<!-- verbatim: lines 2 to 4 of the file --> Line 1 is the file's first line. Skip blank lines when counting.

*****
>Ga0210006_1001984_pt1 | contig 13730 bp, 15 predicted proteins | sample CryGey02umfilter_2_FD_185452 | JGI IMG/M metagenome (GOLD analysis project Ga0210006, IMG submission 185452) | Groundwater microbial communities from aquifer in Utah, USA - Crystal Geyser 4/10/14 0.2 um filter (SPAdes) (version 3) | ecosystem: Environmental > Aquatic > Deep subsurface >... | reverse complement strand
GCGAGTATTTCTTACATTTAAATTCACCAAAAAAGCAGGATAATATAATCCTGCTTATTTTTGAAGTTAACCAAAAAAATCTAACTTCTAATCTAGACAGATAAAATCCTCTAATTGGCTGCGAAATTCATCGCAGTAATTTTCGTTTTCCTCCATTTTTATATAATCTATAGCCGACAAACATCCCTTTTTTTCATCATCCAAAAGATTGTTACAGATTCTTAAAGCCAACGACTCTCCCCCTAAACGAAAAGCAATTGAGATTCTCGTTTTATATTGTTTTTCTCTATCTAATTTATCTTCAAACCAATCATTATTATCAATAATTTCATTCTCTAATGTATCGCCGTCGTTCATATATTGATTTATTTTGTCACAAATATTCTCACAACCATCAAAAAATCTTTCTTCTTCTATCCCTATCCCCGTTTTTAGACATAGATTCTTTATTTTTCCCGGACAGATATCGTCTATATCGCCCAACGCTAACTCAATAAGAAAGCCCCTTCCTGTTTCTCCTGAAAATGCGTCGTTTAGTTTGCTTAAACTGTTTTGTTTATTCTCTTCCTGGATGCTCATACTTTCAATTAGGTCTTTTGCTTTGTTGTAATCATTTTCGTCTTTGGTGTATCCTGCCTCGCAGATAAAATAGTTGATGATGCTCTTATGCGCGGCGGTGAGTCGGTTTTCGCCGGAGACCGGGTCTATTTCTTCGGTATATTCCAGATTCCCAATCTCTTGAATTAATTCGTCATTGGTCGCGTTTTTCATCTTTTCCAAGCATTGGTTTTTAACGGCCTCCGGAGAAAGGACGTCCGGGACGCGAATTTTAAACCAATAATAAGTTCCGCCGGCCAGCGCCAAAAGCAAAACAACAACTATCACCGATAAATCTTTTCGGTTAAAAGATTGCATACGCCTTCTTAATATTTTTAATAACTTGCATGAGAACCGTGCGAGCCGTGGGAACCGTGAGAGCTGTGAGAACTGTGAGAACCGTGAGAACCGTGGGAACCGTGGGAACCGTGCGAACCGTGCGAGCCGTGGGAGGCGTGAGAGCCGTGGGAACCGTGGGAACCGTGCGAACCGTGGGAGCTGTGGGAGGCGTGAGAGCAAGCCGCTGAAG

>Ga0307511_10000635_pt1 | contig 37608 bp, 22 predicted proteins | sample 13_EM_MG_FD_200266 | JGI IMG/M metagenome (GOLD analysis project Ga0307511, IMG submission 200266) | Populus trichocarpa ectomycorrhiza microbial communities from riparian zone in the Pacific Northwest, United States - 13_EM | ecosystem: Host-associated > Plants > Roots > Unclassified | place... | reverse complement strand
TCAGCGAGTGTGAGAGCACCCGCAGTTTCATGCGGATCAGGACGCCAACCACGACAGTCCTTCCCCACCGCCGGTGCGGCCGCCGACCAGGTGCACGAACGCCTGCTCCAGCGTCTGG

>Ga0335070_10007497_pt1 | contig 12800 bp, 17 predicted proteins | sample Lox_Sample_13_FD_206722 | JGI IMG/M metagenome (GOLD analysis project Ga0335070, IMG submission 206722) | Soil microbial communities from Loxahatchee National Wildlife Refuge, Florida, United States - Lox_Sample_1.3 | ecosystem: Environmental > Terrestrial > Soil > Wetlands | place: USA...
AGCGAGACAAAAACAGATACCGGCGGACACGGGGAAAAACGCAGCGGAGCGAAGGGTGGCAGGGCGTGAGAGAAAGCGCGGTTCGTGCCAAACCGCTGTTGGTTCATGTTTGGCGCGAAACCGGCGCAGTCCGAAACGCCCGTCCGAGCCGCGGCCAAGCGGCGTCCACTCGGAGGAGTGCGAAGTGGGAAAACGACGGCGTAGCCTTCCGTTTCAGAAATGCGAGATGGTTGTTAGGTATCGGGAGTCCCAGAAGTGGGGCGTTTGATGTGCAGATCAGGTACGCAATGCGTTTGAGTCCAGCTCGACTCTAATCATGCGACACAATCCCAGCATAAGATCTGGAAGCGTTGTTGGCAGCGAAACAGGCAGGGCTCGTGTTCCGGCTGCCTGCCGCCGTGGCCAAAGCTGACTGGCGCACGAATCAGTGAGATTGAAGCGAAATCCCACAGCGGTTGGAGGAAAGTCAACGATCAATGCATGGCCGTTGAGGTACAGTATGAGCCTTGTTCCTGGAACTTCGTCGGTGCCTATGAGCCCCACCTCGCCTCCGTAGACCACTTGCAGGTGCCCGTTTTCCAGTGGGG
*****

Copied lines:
GCGAGTATTTCTTACATTTAAATTCACCAAAAAAGCAGGATAATATAATCCTGCTTATTTTTGAAGTTAACCAAAAAAATCTAACTTCTAATCTAGACAGATAAAATCCTCTAATTGGCTGCGAAATTCATCGCAGTAATTTTCGTTTTCCTCCATTTTTATATAATCTATAGCCGACAAACATCCCTTTTTTTCATCATCCAAAAGATTGTTACAGATTCTTAAAGCCAACGACTCTCCCCCTAAACGAAAAGCAATTGAGATTCTCGTTTTATATTGTTTTTCTCTATCTAATTTATCTTCAAACCAATCATTATTATCAATAATTTCATTCTCTAATGTATCGCCGTCGTTCATATATTGATTTATTTTGTCACAAATATTCTCACAACCATCAAAAAATCTTTCTTCTTCTATCCCTATCCCCGTTTTTAGACATAGATTCTTTATTTTTCCCGGACAGATATCGTCTATATCGCCCAACGCTAACTCAATAAGAAAGCCCCTTCCTGTTTCTCCTGAAAATGCGTCGTTTAGTTTGCTTAAACTGTTTTGTTTATTCTCTTCCTGGATGCTCATACTTTCAATTAGGTCTTTTGCTTTGTTGTAATCATTTTCGTCTTTGGTGTATCCTGCCTCGCAGATAAAATAGTTGATGATGCTCTTATGCGCGGCGGTGAGTCGGTTTTCGCCGGAGACCGGGTCTATTTCTTCGGTATATTCCAGATTCCCAATCTCTTGAATTAATTCGTCATTGGTCGCGTTTTTCATCTTTTCCAAGCATTGGTTTTTAACGGCCTCCGGAGAAAGGACGTCCGGGACGCGAATTTTAAACCAATAATAAGTTCCGCCGGCCAGCGCCAAAAGCAAAACAACAACTATCACCGATAAATCTTTTCGGTTAAAAGATTGCATACGCCTTCTTAATATTTTTAATAACTTGCATGAGAACCGTGCGAGCCGTGGGAACCGTGAGAGCTGTGAGAACTGTGAGAACCGTGAGAACCGTGGGAACCGTGGGAACCGTGCGAACCGTGCGAGCCGTGGGAGGCGTGAGAGCCGTGGGAACCGTGGGAACCGTGCGAACCGTGGGAGCTGTGGGAGGCGTGAGAGCAAGCCGCTGAAG

>Ga0307511_10000635_pt1 | contig 37608 bp, 22 predicted proteins | sample 13_EM_MG_FD_200266 | JGI IMG/M metagenome (GOLD analysis project Ga0307511, IMG submission 200266) | Populus trichocarpa ectomycorrhiza microbial communities from riparian zone in the Pacific Northwest, United States - 13_EM | ecosystem: Host-associated > Plants > Roots > Unclassified | place... | reverse complement strand
TCAGCGAGTGTGAGAGCACCCGCAGTTTCATGCGGATCAGGACGCCAACCACGACAGTCCTTCCCCACCGCCGGTGCGGCCGCCGACCAGGTGCACGAACGCCTGCTCCAGCGTCTGG